What I want to see from Strava is:

    1. Lap distances should show 2 decimal places and should be rounded to the nearest hundredth. What they do now results in huge errors when I do a fartlek workout, things like .29 miles showing as .2 miles.

    2. Total distances under 10 miles should show 2 decimal places. GPS is accurate enough to support this under most conditions. Do not penalize everyone for the worst case scenarios like running among skyscrapers or in a dense forest.

    3. Round all distances. When I emailed support they said they truncate so distances match goals. That makes no sense. They should show the most accurate number.

    These suggestions seem reasonable. I would like to have someone from Strava respond.

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  • Please add two digits! That is the only drawback I have seen so far on Strava

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  • What a shame. First time user of this app after hearing so many good things. Completed run today and it said 2.3 miles. 2.3 what?

    Tried to get it to two decimal places and thought I was doing something wrong and then stumbled across this forum.

    Sorry this is no use to me when the basics are missing. Glad I discovered it on a small run. Hopefully you'll change this one day, in the meantime I'll use something else.

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  • Me too.

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  • Elle,

    Has there been any update on this request?  Again, there is no reason to post the distance 'floored' instead it should either be posted as two decimal places or at the very least to the tenths place but rounded to the correct value.  So 3.58 should be either 3.58 or 3.6, NEVER 3.5. Thanks

    Josh

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  • Bumped into this recently as well, when I noticed that Strava displays a 5.98 run (according to Garmin) as 5.9, but exploring the run, Strava shows 6 mile markers

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  • Please Strava - this is my number 1 feature request.

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  • I cannot believe this hasn't been corrected yet.  Strava, could you please fix this very simple, yet integral issue?

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  • We need this!!!

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  • This is a must! This is the only thing holding me back from being a premium member and using this app full time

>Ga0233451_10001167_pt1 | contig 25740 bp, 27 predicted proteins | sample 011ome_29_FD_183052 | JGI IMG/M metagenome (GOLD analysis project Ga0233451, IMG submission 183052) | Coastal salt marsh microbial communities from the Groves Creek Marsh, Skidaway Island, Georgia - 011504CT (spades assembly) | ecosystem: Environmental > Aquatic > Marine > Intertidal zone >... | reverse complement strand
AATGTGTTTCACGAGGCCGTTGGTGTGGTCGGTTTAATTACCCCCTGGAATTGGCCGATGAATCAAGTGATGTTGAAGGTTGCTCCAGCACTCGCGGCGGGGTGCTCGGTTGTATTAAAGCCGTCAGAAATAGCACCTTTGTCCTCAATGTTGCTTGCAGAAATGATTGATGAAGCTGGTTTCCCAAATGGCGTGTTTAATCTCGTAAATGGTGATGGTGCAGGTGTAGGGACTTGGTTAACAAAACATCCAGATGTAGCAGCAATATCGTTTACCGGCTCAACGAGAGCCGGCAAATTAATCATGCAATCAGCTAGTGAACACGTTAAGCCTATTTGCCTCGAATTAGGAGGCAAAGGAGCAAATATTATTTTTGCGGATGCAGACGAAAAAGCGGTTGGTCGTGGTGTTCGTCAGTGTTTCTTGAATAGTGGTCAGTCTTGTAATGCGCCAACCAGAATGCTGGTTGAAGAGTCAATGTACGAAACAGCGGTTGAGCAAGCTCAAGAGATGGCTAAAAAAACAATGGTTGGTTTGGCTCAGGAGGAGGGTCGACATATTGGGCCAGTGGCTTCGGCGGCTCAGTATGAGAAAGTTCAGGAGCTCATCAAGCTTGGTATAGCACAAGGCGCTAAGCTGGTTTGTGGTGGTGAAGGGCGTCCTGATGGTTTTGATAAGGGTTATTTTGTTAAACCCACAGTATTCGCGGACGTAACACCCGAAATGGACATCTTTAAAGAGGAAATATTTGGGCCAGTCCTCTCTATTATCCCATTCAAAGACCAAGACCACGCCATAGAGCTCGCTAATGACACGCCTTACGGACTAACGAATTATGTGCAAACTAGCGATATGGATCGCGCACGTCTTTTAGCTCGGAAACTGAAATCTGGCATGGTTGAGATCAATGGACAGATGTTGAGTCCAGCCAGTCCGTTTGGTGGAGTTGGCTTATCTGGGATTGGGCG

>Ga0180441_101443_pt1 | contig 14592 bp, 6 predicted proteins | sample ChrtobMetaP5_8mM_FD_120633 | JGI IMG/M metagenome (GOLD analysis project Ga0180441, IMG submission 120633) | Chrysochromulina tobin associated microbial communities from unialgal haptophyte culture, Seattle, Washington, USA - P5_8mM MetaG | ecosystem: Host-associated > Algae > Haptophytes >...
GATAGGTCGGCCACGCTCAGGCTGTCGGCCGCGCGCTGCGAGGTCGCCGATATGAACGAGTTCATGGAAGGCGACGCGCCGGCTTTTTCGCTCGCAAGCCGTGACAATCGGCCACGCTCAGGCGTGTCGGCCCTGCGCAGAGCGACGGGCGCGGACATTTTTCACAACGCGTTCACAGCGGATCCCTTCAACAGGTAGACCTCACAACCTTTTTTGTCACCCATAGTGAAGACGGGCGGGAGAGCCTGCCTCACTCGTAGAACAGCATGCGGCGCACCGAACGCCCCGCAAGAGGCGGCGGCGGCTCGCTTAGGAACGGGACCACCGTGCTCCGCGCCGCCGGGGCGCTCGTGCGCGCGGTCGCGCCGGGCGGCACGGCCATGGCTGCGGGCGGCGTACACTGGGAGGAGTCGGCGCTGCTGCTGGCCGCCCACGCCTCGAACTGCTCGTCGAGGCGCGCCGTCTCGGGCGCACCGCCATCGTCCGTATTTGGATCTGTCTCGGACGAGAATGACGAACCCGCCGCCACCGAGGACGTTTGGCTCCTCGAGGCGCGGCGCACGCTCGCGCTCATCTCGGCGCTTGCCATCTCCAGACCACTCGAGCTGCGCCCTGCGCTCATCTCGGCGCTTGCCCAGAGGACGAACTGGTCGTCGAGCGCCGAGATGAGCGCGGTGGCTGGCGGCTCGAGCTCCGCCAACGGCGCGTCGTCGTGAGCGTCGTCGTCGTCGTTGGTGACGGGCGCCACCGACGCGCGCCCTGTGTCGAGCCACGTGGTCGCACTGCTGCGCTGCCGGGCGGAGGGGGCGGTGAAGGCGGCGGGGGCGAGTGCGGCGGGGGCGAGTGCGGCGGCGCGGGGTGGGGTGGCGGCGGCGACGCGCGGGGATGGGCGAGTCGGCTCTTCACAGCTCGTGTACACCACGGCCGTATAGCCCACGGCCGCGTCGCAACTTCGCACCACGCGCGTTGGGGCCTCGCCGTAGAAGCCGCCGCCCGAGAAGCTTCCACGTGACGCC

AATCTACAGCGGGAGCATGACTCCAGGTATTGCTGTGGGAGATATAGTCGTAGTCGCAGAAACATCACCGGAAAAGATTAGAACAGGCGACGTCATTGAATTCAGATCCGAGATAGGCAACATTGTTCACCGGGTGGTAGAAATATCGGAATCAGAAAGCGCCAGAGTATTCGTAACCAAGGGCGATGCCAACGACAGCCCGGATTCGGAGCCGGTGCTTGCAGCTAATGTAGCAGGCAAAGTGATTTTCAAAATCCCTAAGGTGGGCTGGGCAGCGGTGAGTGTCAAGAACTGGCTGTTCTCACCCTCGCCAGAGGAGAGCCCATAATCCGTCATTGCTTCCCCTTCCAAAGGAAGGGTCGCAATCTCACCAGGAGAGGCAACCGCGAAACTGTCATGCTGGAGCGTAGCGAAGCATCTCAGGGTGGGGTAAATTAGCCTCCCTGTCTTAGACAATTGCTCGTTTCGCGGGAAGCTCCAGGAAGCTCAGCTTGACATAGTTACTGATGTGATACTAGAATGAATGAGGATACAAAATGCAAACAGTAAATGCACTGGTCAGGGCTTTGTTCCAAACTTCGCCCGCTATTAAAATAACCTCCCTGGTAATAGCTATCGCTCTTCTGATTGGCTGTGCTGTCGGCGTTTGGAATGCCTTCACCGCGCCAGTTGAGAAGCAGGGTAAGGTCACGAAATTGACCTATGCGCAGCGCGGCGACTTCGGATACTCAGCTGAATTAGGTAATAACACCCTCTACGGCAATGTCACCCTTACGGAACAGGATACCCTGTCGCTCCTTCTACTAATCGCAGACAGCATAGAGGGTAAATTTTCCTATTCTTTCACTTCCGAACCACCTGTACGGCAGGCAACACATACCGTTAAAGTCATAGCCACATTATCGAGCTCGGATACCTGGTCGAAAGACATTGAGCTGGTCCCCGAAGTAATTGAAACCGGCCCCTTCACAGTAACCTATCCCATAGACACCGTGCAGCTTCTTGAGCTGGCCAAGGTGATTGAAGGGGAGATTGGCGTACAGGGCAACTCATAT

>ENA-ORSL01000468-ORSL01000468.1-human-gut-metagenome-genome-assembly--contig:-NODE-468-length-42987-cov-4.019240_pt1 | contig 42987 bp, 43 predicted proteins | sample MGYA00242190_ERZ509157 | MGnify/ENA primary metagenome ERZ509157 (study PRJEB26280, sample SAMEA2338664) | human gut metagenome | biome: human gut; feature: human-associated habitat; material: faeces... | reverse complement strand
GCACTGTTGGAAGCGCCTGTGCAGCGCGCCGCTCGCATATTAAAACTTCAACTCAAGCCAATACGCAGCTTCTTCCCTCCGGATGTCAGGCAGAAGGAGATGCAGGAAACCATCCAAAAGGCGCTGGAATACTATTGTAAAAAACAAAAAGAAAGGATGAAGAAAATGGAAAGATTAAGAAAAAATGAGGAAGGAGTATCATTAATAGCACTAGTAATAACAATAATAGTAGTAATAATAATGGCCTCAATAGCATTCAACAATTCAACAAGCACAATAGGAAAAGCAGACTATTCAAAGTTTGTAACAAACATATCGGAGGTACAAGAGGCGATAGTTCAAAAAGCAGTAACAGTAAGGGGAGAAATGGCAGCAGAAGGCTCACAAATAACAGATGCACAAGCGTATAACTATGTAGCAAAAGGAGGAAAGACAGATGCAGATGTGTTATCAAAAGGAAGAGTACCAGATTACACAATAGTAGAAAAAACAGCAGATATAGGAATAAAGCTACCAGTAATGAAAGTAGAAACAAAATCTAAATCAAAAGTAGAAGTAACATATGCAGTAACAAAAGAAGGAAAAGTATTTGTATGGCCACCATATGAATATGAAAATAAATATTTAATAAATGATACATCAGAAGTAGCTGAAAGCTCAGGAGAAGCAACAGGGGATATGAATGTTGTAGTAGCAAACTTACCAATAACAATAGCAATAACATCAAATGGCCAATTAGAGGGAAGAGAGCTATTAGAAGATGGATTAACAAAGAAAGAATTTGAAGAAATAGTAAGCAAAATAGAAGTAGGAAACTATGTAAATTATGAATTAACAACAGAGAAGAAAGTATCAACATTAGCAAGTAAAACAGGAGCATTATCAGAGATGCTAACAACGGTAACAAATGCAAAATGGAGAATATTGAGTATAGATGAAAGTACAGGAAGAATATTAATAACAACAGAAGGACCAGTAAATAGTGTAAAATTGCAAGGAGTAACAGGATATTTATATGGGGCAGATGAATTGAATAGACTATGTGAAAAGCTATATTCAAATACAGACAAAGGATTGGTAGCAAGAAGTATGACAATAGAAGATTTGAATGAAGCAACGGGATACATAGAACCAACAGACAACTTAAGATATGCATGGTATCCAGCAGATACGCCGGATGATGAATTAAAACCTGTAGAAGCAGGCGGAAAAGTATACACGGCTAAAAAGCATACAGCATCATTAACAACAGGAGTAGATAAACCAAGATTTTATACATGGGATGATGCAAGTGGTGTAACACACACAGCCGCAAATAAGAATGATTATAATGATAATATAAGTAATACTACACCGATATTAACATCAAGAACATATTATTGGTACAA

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  • Hi, Elle!
    Any word from the devs on when they can fix this issue, please?  I believe it's just a one-character fix (something like changing from "printf(%0.1d)" to "printf(%0.2d)".


    Having to go back to Garmin's page to lookup distances is not the greatest endorsement for Strava.  :)  Thanks!

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  • Seriously. It's just bewildering. Strava, what is the hold up on this? I'm not sure what more it's going to take. Let me reiterate what others have said: I will pay money for Strava but not until you fix this issue.

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  • With all the prior requests for this seemingly simple functionality change being ignored to-date, one might assume that Strava:

    1. Brought their code from someone else and can't modify it.

    2. Doesn't know how to modify what they wrote originally.

    3. Found that too many parts of their code would need to be changed.

    3. Doesn't give a crap.

    Make you choice.

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  • Elle, we were in contact regarding this upgrade back in December.  What is the update here?  This is a no brainer fix.  I will be letting my premium membership lapse at this point.  Sorry, but if you aren't willing to resolve a simple user issue in a timely manner, it is becoming obvious that the user's aren't what the company believes drives the site.

    Josh

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  • I don't know how I can trust Strava numbers anymore. It is not just the distance - it is also the time and the pace, and calories, and vertical ascent. 

    Today's run - 3.10 miles on my Suunto Ambit, 3.10 miles in movescount, 3.0 miles on Strava. However when I look at splits on Strava activity there is an extra 0.1 mile split, so according to splits it is 3.1 miles.

    Furthermore - time on movescount is 28:24. On Strava - moving time is 28:17 and elapsed time is 28:21. How come elapsed time is different?

    Pace is 9:09/mile on movescount and 9:08/mile on Strava.

    Calories is 381 on movescount and 504 on Strava.